Many of the same health problems that affect us, including hearing loss, also affect our pets. Fortunately, most pets adapt very well to the disability with a little help from their owners.View Article
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Posted on 09-13-2013
Age is not a disease, but it is true that senior pets are more likely to develop disease than young or adults pets.
Most dogs and cats are considered seniors at the age of 7. Some of the larger breed dogs are senior by the age of 5.
Dogs and cats are prone to aliments as they age such as kidney failure, heart and liver disease, cancer, thyroid disease, dental disease, cognitive dysfunction and arthritis.
Even though our pets have been domesticated, they still have their "wild instincts" such as hiding or masking signs of disease. They do this to not show weakness or vulnerability to other pack members. So, as the pet owner, it is our responsibility to make sure they stay healthy or try our best to notice signs of possible problems since they can not tell us something is wrong.
Catching problems early is often the best way to prevent them from becoming more serious. We can't stop the aging clock. Some pet owners may even say, "Fido" is getting old what's, the point in doing anything? By performing quality medical care, our feline and canine friends have the ability to live much longer, healthier lives.
It is best to educate our pet parents on the early warning signs of disease that a senior pet may be having. So veterinary care can be sought sooner rather than later.
Early Warning Signs:
If your pet is experiencing any of these symptoms, contact our office in Chester Springs right away. We at Eagle Animal Hospital recommend doing senior exams every 6 months. This allows the doctor to do full exams on your pet twice a year instead of only once yearly. This can help determine if any changes are occurring with your senior pet. We also recommend doing annual bloodwork. This is another great way to evaluate your pet's health. The bloodwork includes a full chemistry (liver, kidney, pancreatic values, electrolytes), CBC (checks red, white blood cells), Thyroid level, a urinalysis (checks for sugar or proteins). We also have the capability to check blood pressures and EKG's, as well as performing x-rays.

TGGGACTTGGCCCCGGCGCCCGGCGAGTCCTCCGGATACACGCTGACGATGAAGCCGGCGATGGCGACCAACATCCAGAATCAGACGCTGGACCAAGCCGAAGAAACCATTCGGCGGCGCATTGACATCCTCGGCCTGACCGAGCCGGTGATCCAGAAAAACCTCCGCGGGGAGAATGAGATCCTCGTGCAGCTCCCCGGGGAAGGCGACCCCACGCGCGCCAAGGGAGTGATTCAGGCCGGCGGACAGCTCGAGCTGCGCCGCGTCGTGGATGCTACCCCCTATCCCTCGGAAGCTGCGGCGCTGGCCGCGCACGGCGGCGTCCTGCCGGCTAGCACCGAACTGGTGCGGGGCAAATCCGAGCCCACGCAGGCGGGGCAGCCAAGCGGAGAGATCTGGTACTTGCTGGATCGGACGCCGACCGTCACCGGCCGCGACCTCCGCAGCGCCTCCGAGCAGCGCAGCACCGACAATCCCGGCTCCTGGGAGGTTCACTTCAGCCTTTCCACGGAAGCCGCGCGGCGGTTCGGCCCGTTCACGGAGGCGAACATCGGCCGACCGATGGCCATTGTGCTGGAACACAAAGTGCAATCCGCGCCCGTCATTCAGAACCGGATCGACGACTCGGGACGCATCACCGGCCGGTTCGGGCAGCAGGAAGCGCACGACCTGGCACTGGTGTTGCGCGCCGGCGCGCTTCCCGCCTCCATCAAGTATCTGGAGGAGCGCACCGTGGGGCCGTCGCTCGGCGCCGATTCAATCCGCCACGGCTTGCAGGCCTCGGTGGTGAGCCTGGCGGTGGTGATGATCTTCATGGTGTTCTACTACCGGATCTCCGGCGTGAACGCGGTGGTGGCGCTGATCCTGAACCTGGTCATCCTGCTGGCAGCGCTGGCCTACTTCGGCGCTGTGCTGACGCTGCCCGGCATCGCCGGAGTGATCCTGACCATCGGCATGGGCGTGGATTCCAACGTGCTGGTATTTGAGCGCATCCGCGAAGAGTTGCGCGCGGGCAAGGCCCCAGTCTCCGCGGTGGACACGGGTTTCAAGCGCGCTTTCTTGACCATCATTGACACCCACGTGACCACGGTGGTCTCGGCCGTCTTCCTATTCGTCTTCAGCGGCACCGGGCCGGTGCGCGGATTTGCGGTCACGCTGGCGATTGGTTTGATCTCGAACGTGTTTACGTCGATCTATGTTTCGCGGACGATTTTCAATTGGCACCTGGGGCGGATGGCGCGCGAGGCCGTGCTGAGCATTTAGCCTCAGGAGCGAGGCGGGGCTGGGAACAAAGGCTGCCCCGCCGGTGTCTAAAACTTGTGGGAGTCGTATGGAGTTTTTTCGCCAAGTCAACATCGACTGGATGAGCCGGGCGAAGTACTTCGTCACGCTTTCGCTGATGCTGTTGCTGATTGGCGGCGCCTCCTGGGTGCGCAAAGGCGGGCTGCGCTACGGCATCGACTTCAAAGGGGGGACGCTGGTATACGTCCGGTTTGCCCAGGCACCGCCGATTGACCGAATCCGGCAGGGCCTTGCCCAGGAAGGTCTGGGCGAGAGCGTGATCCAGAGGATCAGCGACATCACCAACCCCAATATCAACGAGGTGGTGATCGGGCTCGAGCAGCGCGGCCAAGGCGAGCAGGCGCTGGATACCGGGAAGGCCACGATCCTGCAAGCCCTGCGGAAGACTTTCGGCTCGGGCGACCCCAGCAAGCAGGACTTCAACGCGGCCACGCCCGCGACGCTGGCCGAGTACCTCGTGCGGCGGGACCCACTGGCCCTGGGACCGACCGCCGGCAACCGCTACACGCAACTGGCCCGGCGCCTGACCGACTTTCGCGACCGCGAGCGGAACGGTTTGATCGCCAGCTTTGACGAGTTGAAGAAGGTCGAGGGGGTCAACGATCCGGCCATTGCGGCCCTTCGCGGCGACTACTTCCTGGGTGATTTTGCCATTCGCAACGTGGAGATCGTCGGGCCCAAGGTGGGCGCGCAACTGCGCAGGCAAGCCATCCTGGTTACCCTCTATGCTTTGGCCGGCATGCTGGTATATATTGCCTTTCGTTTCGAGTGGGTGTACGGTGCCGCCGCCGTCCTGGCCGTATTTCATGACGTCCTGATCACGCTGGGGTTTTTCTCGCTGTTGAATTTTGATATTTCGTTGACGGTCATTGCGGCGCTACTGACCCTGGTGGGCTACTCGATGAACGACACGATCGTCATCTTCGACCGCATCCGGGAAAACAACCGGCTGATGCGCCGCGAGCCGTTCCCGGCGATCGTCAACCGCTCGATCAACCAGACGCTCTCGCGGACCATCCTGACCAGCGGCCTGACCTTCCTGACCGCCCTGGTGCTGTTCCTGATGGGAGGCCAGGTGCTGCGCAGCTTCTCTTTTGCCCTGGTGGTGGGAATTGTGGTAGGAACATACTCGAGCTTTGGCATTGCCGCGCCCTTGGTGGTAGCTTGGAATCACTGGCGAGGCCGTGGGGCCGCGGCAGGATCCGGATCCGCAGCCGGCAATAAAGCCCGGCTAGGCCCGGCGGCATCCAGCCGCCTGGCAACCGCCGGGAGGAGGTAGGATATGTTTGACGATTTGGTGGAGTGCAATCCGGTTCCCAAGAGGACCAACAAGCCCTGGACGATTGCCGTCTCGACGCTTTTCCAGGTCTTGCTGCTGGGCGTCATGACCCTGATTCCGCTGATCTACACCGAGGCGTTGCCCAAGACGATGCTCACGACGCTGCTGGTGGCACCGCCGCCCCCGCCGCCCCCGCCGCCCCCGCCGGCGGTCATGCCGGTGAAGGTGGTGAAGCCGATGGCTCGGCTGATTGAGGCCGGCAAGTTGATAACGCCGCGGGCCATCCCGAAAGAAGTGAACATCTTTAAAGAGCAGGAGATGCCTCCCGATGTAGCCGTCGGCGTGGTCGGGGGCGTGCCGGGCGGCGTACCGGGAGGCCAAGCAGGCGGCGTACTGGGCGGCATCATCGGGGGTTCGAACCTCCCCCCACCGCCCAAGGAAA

The bloodwork can show metabolic changes before your pet will show signs or symptoms. This will allow us to treat disease in it's early stages.
During the months of October, November, and December Eagle Animal Hospital is promoting "Senior Health Awareness" by offering a discounted package on exams, bloodwork, x-rays, EKG's, and blood pressure checks. Please call 610-458-8789 or e-mail us to request an appointment for your senior pet. We serve Chester Springs, Downingtown, Exton, Glenmoore and the surrounding area.
Written by Vicki Guy, veterinary technician
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